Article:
Top: Toni Garizio at the unveiling event with four generations of his family
Bottom: Viscount Slim and Far East veteran Alfonso ‘Toni’ Garizio unveil the memorial at Mornington Crescent last Friday
Published: 28 September, 2012
by ANDREW JOHNSON
IT was the best and worst of days on Friday for Toni Garizio of Highbury.
The 93-year-old who spent years in a forced labour camp as a Far East prisoner of war during the Second World War was asked to help unveil a memorial to the thousands who suffered brutal treatment and appalling conditions alongside him.
But the day also brought those 70-year-old memories flooding back.
“He was very proud to be asked to help unveil it,” his wife Doris said. “But it’s also a pity it took so long because many of the men didn’t live to see it. He has too many memories, however. And this has brought them all back.”
Many of his comrades – long dead – were notable by their absence.
But the sisters, daughters and grandchildren of those whose wartime heroism did not merit official recognition were there to witness, finally, a permanent memorial to honour the memory of the tens of thousands of soldiers and civilians who were incarcerated in camps following the Japanese invasion of Singapore in 1942.
It was unveiled by Viscount Slim, President of the Burma Star Association, and Mr Garizio, at Mornington Crescent in Camden, following a public appeal by the Tribune’s sister paper, the Camden New Journal.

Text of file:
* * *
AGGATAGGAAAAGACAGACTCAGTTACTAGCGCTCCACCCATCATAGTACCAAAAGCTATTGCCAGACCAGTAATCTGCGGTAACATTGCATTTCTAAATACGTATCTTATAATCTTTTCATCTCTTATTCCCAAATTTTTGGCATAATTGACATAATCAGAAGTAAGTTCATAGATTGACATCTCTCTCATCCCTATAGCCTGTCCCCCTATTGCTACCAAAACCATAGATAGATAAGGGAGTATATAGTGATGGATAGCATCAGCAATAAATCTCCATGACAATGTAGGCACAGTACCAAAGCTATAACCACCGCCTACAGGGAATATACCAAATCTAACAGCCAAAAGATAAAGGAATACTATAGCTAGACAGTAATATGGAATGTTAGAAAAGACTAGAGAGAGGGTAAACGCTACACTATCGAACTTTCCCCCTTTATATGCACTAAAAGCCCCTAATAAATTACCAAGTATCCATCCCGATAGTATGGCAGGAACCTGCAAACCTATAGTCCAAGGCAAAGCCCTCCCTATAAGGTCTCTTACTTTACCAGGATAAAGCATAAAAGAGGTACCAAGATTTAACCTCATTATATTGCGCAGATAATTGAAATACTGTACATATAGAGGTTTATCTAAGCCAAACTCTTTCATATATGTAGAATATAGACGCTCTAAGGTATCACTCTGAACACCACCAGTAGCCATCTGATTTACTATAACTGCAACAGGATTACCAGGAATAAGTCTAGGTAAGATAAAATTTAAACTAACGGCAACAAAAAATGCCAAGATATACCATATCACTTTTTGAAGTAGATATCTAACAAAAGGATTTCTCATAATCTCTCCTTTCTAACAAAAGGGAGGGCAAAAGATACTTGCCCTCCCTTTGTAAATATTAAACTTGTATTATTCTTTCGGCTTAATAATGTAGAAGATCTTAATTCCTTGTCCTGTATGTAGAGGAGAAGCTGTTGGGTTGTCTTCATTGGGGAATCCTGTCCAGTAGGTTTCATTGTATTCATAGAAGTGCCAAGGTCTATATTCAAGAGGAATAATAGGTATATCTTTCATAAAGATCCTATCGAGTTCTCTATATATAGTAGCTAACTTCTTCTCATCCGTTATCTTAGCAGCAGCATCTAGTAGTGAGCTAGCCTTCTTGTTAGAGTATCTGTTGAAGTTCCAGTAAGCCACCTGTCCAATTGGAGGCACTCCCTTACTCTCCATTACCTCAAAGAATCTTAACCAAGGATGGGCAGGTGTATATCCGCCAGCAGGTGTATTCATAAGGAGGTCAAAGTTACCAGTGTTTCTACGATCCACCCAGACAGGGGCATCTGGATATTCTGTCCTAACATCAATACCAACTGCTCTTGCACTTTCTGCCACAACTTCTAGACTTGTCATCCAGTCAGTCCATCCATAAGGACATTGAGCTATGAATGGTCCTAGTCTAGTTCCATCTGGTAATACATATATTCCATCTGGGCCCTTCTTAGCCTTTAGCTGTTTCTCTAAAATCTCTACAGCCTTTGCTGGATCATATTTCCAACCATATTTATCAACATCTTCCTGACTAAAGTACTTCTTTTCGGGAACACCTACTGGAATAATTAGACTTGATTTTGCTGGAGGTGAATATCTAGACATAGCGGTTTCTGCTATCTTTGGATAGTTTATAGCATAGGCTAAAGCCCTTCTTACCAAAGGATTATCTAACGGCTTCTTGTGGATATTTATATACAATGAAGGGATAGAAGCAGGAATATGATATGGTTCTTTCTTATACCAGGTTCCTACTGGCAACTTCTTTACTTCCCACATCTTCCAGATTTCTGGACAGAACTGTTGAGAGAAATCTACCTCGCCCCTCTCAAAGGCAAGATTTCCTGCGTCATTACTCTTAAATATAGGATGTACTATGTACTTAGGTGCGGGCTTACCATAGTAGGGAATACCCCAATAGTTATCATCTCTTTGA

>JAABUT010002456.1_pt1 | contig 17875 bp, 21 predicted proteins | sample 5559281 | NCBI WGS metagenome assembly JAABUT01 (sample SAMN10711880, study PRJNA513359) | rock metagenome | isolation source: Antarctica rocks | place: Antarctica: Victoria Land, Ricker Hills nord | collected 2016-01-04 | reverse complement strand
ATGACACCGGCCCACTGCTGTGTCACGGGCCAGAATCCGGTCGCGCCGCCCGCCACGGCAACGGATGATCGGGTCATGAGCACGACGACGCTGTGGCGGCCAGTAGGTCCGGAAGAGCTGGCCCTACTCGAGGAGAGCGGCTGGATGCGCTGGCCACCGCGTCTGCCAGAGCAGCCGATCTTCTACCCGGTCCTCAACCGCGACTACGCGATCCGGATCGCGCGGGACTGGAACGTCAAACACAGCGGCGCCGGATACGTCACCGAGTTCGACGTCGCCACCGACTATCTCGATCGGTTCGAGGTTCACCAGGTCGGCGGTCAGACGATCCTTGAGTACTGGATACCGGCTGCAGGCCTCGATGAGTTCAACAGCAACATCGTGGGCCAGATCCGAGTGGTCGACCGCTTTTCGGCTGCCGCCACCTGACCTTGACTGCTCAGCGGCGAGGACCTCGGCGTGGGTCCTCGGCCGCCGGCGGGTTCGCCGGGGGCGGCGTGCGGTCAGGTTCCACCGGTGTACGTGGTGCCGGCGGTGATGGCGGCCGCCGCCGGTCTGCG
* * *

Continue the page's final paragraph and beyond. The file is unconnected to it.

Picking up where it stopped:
More than two hundred people from all over London and many parts of the country turned up. They were there because, although there has been almost 70 years of peace and good relations with Japan, there is no forgetting the appalling conditions they were subjected to.
Forced to work without proper food or medical attention, 16,000 died of disease, starvation or by being beaten.
And those who did survive were brushed under the carpet, because the nation wanted to only celebrate its victories after 1945.
Viscount Slim, son of General Bill Slim, who led the “forgotten army” in Burma, did the official honours, but he invited one of the few surviving veterans to join him in pulling back the curtain.
Mr Garizio, of Highbury, served as a member of C Company 1st Battalion Cambridgeshire, which held out heroically for four days at the battle of Adam Park in Singapore. After working on the Burma railway he was then shipped to Japan to work as a driller in the copper mines.
“I congratulate everyone in Camden for their efforts,” said Viscount Slim. “The prisoners were held under the most appalling conditions.
“Those that survived are very special, as are those who didn’t come back. They never gave up, they didn’t just give up the ghost.
"There was no medicine, they were treated cruelly and subjected to just about every disease you can think of – cholera, dysentery, malaria. They deserve not to be forgotten and always remembered.”
The memorial was inspired 10 years ago by the then mayor of Camden, Roger Robinson. “We are deeply honoured to unveil this memorial as a permanent statement of our sorrow and yet pride for those PoWs and regret it has taken over 60 years to be achieved,” he said.